By Jonathan R. Perry
He was a fine young man with no serious problems. One night while out riding around with some friends they stopped the car in a parking lot. He was left sitting in the car while the other two ran inside and robbed the store. Not only did they rob the store, but also in the midst of the robbery, they killed a man. Fear overwhelmed the guilty duo and they consorted together to turn in the one that was innocent, alleging him to be the guilty person.
Eleven years were spent in a Georgia State Prison for a crime he did not commit. He was finally pardoned and released to go free. I listened to Herald Morris speak and was moved by his openness. As he looks back, he does not hate the two men who lied and used him as a scapegoat. He honestly admits, “I was with the wrong crowd, which is a sign of wrong character.”
The writer of Corinthians said it like this,
1 Cor 15:32-34
32 If, in the manner of men, I have fought with beasts at Ephesus, what advantage is it to me, if the dead do not rise? Let us eat and drink; for tomorrow we die!
33 Do not be deceived: Evil company corrupts good habits.
34 Awake to righteousness, and do not sin; for some do not have the knowledge of God: I speak this to your shame. (NKJ)
In verse 33 Paul spoke of “evil communications.” This refers to the company of friends with which we spend time. This same verse uses the words “good habits,” which is what character is all about.
Upon looking at the entire fifteenth chapter of 1 Corinthians, we find that Paul is writing about the resurrection of Christ.
- Verses 1 through 11 deal with the factual aspects of Christ’s resurrection.
- Verses 12 through 19 tell us of the importance of Christ’s resurrection.
- Verses 20 through 34 lay out the order of resurrection.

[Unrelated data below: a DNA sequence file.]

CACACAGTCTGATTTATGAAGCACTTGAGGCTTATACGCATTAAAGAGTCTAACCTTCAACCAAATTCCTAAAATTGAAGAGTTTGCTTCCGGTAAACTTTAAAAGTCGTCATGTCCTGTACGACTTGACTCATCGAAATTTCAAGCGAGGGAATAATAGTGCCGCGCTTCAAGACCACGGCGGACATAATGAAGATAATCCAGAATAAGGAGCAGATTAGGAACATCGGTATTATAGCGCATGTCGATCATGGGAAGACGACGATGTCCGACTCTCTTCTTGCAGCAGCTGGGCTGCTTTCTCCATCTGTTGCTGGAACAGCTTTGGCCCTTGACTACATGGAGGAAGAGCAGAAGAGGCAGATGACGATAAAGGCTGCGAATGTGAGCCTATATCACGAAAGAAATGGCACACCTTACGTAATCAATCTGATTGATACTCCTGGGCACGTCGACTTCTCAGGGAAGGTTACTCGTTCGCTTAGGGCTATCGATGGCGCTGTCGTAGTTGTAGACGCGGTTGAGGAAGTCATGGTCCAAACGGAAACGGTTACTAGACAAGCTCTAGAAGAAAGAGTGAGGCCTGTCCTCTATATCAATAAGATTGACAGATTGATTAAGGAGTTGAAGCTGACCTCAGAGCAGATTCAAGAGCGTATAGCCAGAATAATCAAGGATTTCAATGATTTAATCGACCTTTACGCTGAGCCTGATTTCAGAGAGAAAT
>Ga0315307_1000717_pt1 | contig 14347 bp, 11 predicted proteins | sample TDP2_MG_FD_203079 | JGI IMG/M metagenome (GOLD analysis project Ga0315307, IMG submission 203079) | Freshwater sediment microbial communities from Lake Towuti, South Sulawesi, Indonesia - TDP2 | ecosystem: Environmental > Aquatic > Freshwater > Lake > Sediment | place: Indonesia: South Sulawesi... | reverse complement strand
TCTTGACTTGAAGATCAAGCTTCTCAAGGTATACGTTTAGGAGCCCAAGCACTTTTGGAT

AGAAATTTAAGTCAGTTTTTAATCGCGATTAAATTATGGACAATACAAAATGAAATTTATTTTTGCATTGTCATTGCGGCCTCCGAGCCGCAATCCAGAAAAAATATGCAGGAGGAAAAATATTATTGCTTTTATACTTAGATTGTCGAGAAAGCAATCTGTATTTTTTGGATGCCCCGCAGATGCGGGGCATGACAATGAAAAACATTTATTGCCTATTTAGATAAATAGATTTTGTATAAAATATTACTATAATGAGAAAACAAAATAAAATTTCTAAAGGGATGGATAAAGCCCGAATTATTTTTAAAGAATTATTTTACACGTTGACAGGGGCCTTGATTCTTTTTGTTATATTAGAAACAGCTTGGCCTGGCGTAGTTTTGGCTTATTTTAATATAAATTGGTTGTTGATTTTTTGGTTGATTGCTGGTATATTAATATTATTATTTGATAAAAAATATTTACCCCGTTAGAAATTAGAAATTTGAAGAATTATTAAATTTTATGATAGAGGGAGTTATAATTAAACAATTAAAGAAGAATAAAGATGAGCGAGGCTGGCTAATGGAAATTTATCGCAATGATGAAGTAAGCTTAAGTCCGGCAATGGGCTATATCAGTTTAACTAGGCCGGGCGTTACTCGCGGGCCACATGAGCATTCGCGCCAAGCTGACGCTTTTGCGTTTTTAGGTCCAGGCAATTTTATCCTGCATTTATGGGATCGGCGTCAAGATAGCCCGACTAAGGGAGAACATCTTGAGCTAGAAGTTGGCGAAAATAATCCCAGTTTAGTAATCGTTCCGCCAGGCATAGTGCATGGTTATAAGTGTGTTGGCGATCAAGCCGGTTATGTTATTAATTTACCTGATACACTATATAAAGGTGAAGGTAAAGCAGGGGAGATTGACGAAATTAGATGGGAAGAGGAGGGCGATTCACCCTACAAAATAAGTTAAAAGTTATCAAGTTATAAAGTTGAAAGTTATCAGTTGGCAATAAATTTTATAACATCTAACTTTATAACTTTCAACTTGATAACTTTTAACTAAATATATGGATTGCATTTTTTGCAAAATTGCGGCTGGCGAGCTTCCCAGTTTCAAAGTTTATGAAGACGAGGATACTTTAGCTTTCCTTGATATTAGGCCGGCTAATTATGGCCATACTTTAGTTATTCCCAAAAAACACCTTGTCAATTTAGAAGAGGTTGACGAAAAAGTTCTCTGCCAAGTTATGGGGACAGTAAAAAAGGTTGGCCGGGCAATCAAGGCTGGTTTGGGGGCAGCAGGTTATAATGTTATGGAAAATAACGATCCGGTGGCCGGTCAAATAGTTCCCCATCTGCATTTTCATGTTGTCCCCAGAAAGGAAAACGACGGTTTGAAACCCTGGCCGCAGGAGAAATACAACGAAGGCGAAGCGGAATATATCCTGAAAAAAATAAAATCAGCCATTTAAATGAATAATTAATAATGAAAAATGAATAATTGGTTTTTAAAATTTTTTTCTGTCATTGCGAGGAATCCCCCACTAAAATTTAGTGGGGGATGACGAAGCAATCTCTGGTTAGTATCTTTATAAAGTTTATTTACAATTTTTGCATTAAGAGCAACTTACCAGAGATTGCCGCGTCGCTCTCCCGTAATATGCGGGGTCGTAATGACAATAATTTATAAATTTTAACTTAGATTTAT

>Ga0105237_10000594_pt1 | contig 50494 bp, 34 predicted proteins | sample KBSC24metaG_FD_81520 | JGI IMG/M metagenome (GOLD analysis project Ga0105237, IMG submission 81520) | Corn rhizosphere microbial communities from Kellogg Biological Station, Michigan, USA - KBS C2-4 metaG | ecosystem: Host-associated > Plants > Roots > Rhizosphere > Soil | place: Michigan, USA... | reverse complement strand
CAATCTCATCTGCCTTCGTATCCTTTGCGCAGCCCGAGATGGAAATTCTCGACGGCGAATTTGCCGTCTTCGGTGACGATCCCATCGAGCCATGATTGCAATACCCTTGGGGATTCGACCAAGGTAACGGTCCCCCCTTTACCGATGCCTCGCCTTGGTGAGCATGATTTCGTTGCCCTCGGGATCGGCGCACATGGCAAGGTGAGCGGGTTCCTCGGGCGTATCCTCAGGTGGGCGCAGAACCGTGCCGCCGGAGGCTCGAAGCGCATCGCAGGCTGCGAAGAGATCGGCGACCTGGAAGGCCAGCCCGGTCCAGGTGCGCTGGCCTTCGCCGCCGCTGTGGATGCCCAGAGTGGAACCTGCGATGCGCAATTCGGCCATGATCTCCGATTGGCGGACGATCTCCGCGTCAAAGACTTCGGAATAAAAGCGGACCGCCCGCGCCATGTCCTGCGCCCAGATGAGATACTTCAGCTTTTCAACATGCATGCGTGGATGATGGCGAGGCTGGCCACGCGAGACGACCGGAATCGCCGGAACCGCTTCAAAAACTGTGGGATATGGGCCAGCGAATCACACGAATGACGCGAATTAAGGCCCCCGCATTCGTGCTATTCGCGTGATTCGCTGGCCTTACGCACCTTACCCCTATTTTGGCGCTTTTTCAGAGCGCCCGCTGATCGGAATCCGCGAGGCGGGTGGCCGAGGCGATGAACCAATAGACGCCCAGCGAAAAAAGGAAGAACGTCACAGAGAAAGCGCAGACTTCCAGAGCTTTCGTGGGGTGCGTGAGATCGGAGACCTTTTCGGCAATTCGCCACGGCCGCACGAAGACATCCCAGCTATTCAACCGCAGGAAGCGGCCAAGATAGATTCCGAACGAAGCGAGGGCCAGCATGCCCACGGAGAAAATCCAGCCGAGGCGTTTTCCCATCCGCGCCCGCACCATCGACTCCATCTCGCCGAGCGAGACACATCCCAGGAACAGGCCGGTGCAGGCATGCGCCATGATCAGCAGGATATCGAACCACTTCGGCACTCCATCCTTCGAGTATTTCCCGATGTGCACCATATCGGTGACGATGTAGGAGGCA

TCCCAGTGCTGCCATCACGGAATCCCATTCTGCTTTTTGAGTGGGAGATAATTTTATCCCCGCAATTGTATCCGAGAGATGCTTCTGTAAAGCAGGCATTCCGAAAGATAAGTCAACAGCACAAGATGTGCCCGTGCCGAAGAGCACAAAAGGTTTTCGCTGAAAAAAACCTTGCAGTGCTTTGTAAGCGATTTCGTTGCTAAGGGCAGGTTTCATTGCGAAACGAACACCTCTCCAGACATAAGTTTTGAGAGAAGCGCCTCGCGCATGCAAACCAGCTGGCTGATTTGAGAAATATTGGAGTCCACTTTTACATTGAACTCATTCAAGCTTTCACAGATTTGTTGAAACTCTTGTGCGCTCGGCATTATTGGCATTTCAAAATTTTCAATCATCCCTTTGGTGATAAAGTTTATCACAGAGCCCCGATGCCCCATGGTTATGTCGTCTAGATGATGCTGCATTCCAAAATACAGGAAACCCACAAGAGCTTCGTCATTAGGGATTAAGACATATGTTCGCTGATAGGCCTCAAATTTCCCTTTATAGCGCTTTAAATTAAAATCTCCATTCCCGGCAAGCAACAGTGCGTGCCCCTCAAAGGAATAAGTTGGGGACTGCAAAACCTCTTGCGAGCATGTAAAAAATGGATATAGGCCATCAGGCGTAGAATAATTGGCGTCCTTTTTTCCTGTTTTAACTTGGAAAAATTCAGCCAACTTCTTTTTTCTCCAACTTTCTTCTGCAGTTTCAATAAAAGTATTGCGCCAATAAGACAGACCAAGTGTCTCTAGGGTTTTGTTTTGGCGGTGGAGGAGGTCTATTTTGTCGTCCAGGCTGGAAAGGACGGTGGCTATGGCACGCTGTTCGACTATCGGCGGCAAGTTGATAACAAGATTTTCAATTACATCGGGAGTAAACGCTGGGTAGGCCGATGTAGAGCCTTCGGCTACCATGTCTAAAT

- Verses 35 through 50 speak of the method of resurrection.
- Verses 51 through 58 present the greatness of resurrection.
While understanding that this chapter is so focused on the resurrection, it might appear at first glance that these verses are misplaced. Upon closer examination, it is evident that this is our vital link to preparedness for the first resurrection. Though all will be resurrected, not all will be resurrected to life.
Verse 33 begins by warning us, “Be not deceived” In other words, be careful; be alert; be on guard–because danger is near. Paul was warning the people of Corinth not to be tricked into allowing evil associations of the world to corrupt and destroy Christian Character.
Our environment is a greater influence than we sometimes think. Look at nature’s slant on things. During our early years of marriage, my wife and I traveled extensively. While in the southern parts of the United States for any length of time, that southern accent would simultaneously surface when we spoke. Likewise, when in the northern United States, again we would both find ourselves using terminology and accents that were found only in the north. It is often said that married couples begin to look and act alike after years of marriage.
The concept that must remain fixed in our mind is this … character is not a gift given only to some while leaving others without, but rather a victory that should be reached for everyday. Character or the lack thereof, emerges over a period of time. Therefore we must be careful to guard our good character with diligence.
1 Dead flies putrefy the perfumer’s ointment, and cause it to give off a foul odor; so does a little folly to one respected for wisdom and honor. (NKJ)
This verse refers to our reputation.